The buzz of the engine roars as a vehicle launches from its start position, accelerates to high speeds and then banks hard around a corner. This may sound like your typical NASCAR event, but this thrilling race actually takes place on a different course — one that's high in the sky.
The Drone Racing League's semifinals for its first race of the season took place yesterday (Feb. 29) in Miami, where drone pilots from around the world gathered to test their chops on an aerial course that includes navigating tight turns, maneuvering through glowing gates and dodging objects throughout the stadium.
Racing at speeds that exceed 80 miles per hour (129 km/h) at times, the skilled pilots don first-person view (FPV) goggles (that show a video feed of what the drones are seeing) to race custom-built drones through a course that weaves in and out of Sun Life Stadium, home of the NFL's Miami Dolphins. [Photos from Above: 8 Cool Camera-Carrying Drones]
Eight pilots racaed in yesterday's semifinals, a field narrowed from the 12 competitors who took part in the first round. The racecourse required pilots to navigate around the stadium, zooming around bleachers, through concession areas, up a spiraling staircase, and then back around the bleachers again, according to a Drone Racing League (DRL) video about the event.
Each of the pilots raced with a custom-built DRL Racer2 drone that has a carbon-fiber frame to protect electronic and camera components, according to the DRL. The drones were also equipped with ultrabright LED lights to make them easy to identify on the racecourse. When pilots put on their flight goggles, they were able to see a video feed from a camera attached to the drone that helps them direct their machine through the course with handheld controllers, according to the league's website.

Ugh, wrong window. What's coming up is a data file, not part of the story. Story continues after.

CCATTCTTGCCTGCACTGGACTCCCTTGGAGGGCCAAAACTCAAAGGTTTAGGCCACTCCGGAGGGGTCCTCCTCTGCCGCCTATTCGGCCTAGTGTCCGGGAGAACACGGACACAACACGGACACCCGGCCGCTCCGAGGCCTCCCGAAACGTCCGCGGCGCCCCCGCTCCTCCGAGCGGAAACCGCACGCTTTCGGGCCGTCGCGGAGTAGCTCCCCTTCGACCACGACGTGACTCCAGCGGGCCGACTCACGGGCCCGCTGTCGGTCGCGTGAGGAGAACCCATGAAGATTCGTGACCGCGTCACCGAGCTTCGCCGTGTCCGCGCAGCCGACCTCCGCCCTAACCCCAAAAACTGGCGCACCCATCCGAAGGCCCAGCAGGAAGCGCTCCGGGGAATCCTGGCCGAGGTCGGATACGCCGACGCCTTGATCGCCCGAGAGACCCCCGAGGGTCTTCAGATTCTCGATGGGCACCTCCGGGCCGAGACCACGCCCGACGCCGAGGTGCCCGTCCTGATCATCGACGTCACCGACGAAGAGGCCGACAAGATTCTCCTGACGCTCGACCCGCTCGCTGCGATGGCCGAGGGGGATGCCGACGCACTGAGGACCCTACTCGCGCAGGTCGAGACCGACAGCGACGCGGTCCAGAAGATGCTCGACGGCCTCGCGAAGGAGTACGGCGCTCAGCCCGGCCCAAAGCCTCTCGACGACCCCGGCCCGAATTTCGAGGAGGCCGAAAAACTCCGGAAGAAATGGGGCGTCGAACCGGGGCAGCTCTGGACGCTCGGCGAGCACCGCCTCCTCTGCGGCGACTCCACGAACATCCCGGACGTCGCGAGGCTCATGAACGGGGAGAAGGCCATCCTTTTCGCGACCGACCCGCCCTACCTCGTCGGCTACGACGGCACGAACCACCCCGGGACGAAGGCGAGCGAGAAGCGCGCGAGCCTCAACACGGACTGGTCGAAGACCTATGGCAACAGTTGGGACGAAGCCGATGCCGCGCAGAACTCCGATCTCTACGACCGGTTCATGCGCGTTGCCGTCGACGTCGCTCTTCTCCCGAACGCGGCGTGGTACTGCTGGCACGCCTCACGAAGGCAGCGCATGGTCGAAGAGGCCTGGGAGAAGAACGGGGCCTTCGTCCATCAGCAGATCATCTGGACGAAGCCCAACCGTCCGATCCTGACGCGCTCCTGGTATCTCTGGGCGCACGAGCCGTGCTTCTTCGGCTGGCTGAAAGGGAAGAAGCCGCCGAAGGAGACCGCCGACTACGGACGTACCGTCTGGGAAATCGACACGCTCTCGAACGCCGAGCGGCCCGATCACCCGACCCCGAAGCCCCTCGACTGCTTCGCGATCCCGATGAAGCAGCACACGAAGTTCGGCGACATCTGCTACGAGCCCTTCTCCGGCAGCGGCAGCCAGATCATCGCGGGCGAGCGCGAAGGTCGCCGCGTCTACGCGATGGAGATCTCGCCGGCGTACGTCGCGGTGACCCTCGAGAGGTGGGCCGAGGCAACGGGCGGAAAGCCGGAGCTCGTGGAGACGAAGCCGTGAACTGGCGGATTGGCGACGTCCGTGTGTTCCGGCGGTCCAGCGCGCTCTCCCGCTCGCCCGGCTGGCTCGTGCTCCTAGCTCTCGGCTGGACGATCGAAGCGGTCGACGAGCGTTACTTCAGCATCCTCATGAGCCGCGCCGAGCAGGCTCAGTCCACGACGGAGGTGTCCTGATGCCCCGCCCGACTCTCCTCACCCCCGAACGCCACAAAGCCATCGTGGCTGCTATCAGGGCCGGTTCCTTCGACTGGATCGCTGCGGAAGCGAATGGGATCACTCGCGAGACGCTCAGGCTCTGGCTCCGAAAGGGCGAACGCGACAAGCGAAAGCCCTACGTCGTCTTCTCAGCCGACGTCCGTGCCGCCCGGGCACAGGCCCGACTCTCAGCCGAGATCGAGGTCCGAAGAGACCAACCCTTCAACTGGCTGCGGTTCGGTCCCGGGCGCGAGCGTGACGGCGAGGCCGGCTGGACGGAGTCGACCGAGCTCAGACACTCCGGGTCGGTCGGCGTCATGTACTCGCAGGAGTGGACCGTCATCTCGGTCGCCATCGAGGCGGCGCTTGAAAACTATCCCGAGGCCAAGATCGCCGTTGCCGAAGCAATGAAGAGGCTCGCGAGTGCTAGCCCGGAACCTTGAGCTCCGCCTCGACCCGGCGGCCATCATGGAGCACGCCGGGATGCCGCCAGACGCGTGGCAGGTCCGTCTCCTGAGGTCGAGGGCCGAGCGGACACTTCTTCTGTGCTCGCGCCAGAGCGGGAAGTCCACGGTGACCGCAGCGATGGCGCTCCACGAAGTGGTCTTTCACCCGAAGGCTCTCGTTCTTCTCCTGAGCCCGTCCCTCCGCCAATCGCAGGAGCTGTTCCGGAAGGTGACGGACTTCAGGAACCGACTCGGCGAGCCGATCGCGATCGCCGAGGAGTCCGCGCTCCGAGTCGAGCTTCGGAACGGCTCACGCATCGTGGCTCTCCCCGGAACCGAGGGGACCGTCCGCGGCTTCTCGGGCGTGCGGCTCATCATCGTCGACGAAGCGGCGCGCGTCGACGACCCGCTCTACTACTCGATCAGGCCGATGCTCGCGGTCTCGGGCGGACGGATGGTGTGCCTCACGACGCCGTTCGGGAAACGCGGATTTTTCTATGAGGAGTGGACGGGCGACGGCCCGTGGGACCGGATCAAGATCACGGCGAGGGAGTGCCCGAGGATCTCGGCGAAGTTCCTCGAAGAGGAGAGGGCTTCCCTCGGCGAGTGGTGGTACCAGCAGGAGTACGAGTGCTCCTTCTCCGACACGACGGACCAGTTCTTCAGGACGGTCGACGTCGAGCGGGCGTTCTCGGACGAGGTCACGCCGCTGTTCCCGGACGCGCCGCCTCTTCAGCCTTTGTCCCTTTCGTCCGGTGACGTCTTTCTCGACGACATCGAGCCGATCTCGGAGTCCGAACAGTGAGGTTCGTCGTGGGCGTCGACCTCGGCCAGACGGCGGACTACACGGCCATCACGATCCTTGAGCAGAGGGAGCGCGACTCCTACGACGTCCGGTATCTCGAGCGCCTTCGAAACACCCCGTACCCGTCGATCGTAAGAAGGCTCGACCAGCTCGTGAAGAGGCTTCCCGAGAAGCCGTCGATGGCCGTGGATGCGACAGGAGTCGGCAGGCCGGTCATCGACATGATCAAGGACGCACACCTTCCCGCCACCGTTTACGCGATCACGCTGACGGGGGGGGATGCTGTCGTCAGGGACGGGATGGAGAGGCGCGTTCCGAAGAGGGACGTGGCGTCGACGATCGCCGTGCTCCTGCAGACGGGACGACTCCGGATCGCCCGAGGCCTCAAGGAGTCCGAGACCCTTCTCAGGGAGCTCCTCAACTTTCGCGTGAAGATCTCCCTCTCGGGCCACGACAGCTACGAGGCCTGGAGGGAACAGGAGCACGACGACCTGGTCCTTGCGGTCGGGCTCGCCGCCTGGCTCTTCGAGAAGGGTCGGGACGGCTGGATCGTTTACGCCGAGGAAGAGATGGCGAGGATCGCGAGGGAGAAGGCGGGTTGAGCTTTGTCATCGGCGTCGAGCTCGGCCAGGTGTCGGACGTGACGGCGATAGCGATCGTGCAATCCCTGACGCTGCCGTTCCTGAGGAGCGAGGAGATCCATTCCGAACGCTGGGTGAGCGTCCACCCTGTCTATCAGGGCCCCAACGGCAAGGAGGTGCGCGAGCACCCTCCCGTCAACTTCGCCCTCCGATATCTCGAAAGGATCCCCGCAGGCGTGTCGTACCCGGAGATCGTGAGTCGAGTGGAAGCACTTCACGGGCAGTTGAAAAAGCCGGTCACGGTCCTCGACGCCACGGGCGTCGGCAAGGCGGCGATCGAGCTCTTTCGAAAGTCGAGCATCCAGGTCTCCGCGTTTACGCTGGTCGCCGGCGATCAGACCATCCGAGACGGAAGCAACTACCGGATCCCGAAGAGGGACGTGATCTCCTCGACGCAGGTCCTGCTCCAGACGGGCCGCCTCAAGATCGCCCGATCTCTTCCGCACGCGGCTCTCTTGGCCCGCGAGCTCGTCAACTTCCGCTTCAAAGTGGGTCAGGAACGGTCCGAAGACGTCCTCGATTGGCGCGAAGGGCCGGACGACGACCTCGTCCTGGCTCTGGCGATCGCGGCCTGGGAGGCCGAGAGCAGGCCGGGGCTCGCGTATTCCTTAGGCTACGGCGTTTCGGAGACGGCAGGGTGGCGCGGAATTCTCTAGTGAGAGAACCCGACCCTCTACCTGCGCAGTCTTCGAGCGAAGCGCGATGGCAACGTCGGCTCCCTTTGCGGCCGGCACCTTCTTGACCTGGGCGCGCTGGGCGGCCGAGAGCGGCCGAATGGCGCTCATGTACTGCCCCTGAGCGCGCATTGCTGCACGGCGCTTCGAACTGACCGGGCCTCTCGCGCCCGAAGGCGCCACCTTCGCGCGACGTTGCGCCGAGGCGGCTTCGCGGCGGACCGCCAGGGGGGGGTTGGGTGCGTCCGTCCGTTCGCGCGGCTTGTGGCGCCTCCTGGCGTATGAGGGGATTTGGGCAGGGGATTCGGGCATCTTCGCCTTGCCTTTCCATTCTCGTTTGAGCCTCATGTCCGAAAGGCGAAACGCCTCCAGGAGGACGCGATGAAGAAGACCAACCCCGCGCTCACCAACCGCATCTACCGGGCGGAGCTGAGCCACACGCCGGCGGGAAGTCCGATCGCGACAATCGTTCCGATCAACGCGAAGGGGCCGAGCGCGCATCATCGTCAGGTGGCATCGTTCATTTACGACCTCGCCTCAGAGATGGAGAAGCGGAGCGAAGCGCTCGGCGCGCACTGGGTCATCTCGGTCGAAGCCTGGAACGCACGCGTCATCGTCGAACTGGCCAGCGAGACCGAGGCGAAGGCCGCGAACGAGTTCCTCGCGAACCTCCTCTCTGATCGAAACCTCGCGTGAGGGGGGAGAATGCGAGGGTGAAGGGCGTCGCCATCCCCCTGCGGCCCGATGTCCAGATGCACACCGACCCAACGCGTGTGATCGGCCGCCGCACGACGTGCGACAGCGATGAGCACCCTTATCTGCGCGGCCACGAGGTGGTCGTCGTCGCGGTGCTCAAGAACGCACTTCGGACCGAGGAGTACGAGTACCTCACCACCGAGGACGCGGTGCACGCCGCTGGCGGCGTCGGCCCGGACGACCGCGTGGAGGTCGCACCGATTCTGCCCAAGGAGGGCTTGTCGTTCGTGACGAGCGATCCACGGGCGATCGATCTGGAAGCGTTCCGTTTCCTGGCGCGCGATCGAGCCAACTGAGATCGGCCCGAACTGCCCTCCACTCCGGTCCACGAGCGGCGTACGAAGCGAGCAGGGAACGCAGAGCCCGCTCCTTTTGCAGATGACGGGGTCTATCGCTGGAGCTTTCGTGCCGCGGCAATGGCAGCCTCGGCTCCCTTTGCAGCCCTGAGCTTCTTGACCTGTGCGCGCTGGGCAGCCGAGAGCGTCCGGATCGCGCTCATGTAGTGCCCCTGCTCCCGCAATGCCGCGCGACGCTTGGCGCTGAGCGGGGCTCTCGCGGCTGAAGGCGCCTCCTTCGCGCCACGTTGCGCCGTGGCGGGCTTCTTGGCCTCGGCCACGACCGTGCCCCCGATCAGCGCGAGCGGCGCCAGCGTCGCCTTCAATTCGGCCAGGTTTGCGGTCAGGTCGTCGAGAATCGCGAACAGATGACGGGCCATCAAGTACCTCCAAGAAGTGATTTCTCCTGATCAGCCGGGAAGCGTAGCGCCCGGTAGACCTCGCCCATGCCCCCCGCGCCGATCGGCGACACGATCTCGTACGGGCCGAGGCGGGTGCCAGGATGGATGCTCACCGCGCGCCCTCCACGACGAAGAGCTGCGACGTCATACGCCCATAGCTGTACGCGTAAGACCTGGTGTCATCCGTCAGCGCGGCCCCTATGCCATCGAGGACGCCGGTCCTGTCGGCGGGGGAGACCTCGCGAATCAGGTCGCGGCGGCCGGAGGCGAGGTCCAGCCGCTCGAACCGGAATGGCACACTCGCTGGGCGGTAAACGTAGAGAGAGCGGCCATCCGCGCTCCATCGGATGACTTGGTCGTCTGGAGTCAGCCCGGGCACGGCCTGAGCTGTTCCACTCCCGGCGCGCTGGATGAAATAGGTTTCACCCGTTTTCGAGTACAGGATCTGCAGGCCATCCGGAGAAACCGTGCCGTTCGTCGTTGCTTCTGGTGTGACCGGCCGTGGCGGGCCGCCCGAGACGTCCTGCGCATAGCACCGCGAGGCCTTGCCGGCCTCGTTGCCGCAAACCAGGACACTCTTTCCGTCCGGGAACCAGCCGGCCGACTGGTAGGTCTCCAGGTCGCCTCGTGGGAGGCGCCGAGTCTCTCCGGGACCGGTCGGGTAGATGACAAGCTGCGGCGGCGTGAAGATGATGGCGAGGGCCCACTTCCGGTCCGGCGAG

After yesterday's race, only the four highest-scoring pilots will continue on to the final round. To obtain the highest score, a pilot needed to pass through two checkpoints and cross the finish line in less than 2 minutes, according to DRL officials. The faster a drone flew through the course, the more points the pilot was awarded.
The Drone Racing League's scoring system awards each pilot 50 points for each checkpoint his or her drone passes and for crossing the finish line, according to league officials. In addition, each pilot is awarded 10 points for every second under the 2-minute time cap he or she posts as a final time, DRL officials added.